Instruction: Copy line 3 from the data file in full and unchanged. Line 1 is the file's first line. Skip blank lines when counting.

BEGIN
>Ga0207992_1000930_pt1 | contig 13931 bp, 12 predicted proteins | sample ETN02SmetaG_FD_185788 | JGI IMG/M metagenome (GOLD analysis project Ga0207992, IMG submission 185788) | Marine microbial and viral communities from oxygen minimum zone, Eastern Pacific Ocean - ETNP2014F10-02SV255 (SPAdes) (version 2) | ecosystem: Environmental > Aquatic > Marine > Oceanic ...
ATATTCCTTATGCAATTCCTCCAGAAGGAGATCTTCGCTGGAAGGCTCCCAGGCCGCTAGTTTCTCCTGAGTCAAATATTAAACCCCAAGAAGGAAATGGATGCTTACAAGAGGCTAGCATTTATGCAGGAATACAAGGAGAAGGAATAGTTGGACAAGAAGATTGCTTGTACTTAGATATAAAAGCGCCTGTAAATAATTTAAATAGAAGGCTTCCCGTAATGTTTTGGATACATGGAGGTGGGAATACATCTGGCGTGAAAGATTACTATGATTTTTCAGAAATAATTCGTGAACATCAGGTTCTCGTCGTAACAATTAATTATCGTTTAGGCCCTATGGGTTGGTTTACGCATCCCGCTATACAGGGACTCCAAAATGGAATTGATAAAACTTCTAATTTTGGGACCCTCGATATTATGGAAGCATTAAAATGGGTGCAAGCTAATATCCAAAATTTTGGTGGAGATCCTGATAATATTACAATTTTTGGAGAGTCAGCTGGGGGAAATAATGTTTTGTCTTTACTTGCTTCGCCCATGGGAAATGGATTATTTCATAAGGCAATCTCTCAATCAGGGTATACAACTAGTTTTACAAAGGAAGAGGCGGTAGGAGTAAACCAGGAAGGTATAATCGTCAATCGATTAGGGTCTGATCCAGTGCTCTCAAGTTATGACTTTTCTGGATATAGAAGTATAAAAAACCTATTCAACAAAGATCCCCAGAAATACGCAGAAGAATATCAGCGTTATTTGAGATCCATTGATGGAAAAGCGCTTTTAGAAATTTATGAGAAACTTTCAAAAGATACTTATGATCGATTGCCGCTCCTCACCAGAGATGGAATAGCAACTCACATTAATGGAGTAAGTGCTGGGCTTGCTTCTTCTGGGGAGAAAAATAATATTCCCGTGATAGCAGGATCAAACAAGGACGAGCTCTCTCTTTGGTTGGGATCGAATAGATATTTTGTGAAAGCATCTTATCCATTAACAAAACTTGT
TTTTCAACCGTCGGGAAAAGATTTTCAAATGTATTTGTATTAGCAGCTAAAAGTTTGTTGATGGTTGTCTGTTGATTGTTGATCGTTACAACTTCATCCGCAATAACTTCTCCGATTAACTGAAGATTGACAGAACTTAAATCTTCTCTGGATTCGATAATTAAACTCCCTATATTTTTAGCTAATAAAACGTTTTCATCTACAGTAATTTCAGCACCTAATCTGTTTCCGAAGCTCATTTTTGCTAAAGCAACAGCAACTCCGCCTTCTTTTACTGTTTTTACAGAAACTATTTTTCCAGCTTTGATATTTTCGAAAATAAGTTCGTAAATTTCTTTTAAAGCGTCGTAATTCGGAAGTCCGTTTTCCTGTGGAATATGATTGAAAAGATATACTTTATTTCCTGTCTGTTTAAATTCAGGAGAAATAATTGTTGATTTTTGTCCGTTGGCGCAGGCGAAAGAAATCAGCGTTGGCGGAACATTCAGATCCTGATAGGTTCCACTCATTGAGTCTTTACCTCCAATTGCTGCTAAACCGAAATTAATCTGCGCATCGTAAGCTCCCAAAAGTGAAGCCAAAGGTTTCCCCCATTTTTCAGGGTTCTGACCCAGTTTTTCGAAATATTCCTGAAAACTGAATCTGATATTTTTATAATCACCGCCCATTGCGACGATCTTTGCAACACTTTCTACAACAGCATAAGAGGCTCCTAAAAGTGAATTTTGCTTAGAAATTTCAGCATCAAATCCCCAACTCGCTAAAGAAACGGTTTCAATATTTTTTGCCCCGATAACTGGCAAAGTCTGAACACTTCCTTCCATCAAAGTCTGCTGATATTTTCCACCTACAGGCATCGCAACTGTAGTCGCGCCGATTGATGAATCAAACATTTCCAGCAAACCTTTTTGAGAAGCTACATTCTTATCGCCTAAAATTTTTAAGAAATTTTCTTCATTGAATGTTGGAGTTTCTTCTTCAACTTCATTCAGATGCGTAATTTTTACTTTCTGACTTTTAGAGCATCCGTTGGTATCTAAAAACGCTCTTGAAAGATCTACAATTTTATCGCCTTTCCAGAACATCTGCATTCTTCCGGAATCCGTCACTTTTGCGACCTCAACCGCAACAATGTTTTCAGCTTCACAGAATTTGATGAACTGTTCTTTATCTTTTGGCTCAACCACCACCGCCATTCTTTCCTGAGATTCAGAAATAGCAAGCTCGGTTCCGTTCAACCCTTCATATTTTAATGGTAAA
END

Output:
TTTTCAACCGTCGGGAAAAGATTTTCAAATGTATTTGTATTAGCAGCTAAAAGTTTGTTGATGGTTGTCTGTTGATTGTTGATCGTTACAACTTCATCCGCAATAACTTCTCCGATTAACTGAAGATTGACAGAACTTAAATCTTCTCTGGATTCGATAATTAAACTCCCTATATTTTTAGCTAATAAAACGTTTTCATCTACAGTAATTTCAGCACCTAATCTGTTTCCGAAGCTCATTTTTGCTAAAGCAACAGCAACTCCGCCTTCTTTTACTGTTTTTACAGAAACTATTTTTCCAGCTTTGATATTTTCGAAAATAAGTTCGTAAATTTCTTTTAAAGCGTCGTAATTCGGAAGTCCGTTTTCCTGTGGAATATGATTGAAAAGATATACTTTATTTCCTGTCTGTTTAAATTCAGGAGAAATAATTGTTGATTTTTGTCCGTTGGCGCAGGCGAAAGAAATCAGCGTTGGCGGAACATTCAGATCCTGATAGGTTCCACTCATTGAGTCTTTACCTCCAATTGCTGCTAAACCGAAATTAATCTGCGCATCGTAAGCTCCCAAAAGTGAAGCCAAAGGTTTCCCCCATTTTTCAGGGTTCTGACCCAGTTTTTCGAAATATTCCTGAAAACTGAATCTGATATTTTTATAATCACCGCCCATTGCGACGATCTTTGCAACACTTTCTACAACAGCATAAGAGGCTCCTAAAAGTGAATTTTGCTTAGAAATTTCAGCATCAAATCCCCAACTCGCTAAAGAAACGGTTTCAATATTTTTTGCCCCGATAACTGGCAAAGTCTGAACACTTCCTTCCATCAAAGTCTGCTGATATTTTCCACCTACAGGCATCGCAACTGTAGTCGCGCCGATTGATGAATCAAACATTTCCAGCAAACCTTTTTGAGAAGCTACATTCTTATCGCCTAAAATTTTTAAGAAATTTTCTTCATTGAATGTTGGAGTTTCTTCTTCAACTTCATTCAGATGCGTAATTTTTACTTTCTGACTTTTAGAGCATCCGTTGGTATCTAAAAACGCTCTTGAAAGATCTACAATTTTATCGCCTTTCCAGAACATCTGCATTCTTCCGGAATCCGTCACTTTTGCGACCTCAACCGCAACAATGTTTTCAGCTTCACAGAATTTGATGAACTGTTCTTTATCTTTTGGCTCAACCACCACCGCCATTCTTTCCTGAGATTCAGAAATAGCAAGCTCGGTTCCGTTCAACCCTTCATATTTTAATGGTAAA